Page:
Winona State University's Newspaper since 1919

The Winonan

Winona State University's Newspaper since 1919

The Winonan

Winona State University's Newspaper since 1919

The Winonan


What is your favorite building to study in?

View Results

Loading ... Loading ...

Minnesota Marine Art Museum Collaborates with Winona Symphony Orchestra

Elysia Beynon
Sugar Loaf stands tall beside the water, as the Winona Symphony Orchestra presents it’s water-themed pieces in the Minnesota Marine Art Museum for many guests to enjoy.

Chamber music has historically seen many different venue spaces in its lifetime – from it originally being featured in homes (both small and large), to being brought into Roman Catholic churches, and now being featured prominently on stages to bigger audiences. But now the Winona Symphony Orchestra (WSO) is bringing it to a new venue, The Minnesota Marine Art Museum’s (MMAM) latest gallery exhibition, “Re/Framing the View: Nineteenth-Century American Landscapes”.

This latest collaboration, which happened on April 11th, 2024, featured two out of four of Antonio Vivaldi’s (1678-1741) “Four Seasons” violin concertos, ‘Spring’ and ‘Summer’. It was paired with two Trio Sonatas by Arcangelo Corelli (1653-1713), a contemporary of Vivaldi’s, to round out the program. The musicians that made up the chamber group were the WSO’s principal – or main – string players, and featured their concertmaster, Hillary Kingsley, as a soloist for Vivaldi’s ‘Spring’ and ‘Summer’. The pieces also featured a Harpsichord, a precursor to the piano, of which was very common during the era of which the pieces were initially composed.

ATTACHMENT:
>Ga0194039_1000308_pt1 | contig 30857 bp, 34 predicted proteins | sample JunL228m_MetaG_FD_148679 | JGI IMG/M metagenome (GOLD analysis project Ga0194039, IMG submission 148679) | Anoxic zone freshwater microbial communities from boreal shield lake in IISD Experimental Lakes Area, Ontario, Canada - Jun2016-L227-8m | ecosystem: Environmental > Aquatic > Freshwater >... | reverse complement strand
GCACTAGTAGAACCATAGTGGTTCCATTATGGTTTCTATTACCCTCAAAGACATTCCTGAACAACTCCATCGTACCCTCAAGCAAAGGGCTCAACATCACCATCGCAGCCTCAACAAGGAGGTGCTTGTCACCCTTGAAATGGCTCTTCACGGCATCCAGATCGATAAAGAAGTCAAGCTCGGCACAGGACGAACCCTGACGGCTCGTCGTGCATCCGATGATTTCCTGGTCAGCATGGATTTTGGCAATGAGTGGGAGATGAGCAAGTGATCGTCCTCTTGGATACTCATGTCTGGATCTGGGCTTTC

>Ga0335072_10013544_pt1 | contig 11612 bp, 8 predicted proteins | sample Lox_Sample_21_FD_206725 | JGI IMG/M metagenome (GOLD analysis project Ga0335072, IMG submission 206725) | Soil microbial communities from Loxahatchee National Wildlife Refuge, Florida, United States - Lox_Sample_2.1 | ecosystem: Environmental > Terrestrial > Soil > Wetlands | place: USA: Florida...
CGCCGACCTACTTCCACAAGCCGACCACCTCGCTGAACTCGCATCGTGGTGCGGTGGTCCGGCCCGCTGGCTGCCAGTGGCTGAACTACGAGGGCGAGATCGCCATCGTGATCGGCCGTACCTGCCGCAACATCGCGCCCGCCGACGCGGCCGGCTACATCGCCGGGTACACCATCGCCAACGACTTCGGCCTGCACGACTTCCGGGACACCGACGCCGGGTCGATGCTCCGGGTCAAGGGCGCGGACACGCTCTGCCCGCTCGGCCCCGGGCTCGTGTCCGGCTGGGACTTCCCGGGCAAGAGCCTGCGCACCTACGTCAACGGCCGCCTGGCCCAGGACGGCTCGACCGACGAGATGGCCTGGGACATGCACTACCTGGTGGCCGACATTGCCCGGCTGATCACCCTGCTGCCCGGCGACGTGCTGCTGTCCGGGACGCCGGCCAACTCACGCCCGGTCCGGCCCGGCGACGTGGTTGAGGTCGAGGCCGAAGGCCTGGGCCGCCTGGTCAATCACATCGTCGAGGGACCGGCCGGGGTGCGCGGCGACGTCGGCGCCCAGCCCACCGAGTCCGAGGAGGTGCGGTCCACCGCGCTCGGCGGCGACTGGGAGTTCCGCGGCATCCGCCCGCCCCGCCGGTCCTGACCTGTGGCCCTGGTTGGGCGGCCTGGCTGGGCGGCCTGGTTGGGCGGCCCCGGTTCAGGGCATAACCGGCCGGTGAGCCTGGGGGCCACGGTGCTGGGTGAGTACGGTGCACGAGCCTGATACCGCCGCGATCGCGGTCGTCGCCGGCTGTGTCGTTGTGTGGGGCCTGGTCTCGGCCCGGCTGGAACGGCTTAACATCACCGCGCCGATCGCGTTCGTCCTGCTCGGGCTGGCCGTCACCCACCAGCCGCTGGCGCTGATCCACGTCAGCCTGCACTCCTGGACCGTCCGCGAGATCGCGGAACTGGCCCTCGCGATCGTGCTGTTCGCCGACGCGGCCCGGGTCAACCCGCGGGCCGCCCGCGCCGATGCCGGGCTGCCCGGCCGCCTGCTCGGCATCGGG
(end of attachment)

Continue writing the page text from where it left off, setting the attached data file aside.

It’s not the first time that the WSO has brought music to the MMAM – in fact, they are nearing the end of their third season of doing so, having started it in 2021 after delays due to the pandemic. The idea came about when Dr. Erik Rohde, the conductor of the WSO for now six years, initially came to the symphony and ended up going to the MMAM after being urged by others.

“I was so inspired by this place, and the art and the gallery, and just how it feels. And I thought, we have to do something here,” Rohde said. “And so, I met with Dave [MMAM’s Director of Engagement], and we came up with this idea of the series, which is called ‘Water Music’.”

Story continues below advertisement

A lot goes into these chamber concerts, and planning tends to start a year in advance when the MMAM knows their exhibitions for the next year. “The exhibitions in the museum are constantly changing. So, when we meet… we can talk about like, ‘these are the exhibitions we’re going to have, this is what we have coming up in the next year,’ and that gives Erik the inspiration to think about what pieces we might connect to [the exhibition],” Dave Casey, the Director of Engagement for the MMAM said. Casey has been with the MMAM for thirteen years.